Women between the ages of 18 and 25 won’t be required to register for the draft — at least for the next year. That’s because House Republicans on Tuesday stripped a provision from an annual defense bill that would’ve mandated young women to register with the Selective Service. By law, all men between the ages of 18 and 25 must register with the Selective Service. U.S. Rep. Pete Sessions, one of the provision’s chief critics, denounced it as “reckless policy” and called for further studies into the impact such a requirement might have. “I have the utmost respect and deepest appreciation for the young women who bravely volunteer to serve our country, but I am adamantly opposed to coercing America’s daughters to sign up for the Selective Service at 18 years of age,” Sessions said. Last month, the House Armed Services committee approved the provision in a narrowly decided vote. The effort to require women to register for the draft came in response to the Pentagon’s decision to lift gender restrictions on all military units, and was proposed by a Congressman and former Marine who opposed gender parity in across the entire military.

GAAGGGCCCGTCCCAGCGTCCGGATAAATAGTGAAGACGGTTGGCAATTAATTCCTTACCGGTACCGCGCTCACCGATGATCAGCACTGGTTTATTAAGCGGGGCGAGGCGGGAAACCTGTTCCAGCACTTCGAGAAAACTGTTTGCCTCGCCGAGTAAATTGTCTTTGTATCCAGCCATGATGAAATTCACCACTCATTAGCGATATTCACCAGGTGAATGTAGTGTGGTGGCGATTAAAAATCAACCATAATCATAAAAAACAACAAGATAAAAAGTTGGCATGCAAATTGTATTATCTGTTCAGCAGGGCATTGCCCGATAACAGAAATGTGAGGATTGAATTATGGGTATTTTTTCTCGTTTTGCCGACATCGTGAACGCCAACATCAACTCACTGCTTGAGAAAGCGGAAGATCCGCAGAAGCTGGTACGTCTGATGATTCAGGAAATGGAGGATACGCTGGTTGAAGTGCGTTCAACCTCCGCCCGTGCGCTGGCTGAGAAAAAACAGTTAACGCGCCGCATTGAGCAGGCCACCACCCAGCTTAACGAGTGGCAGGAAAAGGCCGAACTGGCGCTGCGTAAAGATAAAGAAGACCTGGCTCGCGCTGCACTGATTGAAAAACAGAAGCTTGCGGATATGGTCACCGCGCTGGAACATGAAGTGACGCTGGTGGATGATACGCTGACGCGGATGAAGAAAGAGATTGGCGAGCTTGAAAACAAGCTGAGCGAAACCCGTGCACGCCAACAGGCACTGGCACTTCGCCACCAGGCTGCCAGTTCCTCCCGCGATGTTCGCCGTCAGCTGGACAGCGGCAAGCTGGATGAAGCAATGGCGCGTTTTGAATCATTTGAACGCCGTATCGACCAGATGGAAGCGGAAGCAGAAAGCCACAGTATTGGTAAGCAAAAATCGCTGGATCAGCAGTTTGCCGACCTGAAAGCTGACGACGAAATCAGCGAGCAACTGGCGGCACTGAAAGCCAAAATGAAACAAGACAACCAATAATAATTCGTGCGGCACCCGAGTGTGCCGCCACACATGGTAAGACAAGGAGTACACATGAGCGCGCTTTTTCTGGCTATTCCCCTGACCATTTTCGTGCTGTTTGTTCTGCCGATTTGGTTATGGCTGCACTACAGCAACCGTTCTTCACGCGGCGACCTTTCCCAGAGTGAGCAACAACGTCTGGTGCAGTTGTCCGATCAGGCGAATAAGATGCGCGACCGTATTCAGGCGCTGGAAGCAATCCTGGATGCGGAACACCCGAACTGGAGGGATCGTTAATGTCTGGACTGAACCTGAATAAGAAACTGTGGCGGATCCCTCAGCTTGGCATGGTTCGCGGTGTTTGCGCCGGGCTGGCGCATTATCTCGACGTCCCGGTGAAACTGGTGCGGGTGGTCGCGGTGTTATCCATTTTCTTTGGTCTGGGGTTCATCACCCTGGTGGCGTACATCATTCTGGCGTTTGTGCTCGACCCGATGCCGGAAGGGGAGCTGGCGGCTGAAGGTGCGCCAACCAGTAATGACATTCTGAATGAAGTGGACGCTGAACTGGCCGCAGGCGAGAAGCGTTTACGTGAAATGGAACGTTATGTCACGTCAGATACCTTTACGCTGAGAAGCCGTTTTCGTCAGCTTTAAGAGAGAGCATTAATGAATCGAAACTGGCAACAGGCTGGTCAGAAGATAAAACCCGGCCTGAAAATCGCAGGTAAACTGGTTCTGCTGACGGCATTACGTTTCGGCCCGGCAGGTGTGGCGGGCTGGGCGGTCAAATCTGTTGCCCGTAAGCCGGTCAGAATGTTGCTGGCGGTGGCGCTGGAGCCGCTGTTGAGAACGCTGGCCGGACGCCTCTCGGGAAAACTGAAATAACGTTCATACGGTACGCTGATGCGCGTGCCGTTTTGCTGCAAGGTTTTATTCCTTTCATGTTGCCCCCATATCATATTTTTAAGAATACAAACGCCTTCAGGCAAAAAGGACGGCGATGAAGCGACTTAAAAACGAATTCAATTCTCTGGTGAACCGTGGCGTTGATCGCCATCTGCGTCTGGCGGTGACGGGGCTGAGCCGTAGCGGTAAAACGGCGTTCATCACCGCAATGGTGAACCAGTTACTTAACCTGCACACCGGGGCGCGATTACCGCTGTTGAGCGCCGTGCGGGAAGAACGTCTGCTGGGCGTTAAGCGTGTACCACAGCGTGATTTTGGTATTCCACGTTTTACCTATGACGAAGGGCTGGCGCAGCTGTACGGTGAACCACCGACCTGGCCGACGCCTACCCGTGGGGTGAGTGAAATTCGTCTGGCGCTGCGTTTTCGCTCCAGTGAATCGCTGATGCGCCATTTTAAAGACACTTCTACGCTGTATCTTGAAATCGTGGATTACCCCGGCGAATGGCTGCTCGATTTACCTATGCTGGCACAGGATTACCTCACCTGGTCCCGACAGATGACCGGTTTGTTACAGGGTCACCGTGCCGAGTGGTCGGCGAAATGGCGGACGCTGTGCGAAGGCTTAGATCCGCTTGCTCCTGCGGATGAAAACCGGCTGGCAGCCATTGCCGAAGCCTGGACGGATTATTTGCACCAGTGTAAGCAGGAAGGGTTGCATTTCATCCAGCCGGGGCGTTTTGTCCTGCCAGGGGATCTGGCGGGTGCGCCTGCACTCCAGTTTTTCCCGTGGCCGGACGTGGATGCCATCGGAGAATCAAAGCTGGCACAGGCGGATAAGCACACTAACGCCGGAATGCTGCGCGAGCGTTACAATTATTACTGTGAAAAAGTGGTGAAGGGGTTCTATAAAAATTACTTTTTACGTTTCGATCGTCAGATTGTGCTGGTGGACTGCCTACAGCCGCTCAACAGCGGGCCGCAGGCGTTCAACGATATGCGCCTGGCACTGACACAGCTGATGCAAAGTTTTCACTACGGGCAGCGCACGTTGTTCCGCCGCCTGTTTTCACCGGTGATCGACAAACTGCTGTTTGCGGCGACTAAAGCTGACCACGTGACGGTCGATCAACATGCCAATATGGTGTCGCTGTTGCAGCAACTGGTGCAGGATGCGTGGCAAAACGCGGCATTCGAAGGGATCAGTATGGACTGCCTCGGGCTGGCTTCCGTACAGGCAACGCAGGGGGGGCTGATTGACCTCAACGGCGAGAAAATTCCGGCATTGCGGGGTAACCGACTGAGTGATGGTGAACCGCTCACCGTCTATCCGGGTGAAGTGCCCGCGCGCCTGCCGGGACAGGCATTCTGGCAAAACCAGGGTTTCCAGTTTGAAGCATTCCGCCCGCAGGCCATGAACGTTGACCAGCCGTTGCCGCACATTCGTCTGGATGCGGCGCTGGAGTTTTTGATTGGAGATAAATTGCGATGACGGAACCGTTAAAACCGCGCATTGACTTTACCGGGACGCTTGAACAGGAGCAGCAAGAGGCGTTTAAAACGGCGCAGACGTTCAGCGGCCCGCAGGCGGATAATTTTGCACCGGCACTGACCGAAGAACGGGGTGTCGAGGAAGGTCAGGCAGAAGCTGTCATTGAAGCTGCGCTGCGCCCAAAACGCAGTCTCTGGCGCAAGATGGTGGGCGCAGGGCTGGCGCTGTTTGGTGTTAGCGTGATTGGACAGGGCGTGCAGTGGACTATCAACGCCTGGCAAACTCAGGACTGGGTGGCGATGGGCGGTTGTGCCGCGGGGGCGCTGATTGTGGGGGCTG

Former presidential candidate Ted Cruz, a U.S. Senator from Texas, was one of the most vocal critics of the idea, which he said was “nuts” earlier this year. Many conservatives view the idea of mandating young women to register for the draft as blurring of the gender lines, and some even question whether the notion of the Selective Service and a military draft are antiquated. Notably, other GOP presidential also-rans, including Marco Rubio, Chris Christie and Jeb Bush, all indicated that they supported the provision. The U.S. has not held a military draft since 1973, in the latter years of the Vietnam War, but debate around the issue is expected to continue.
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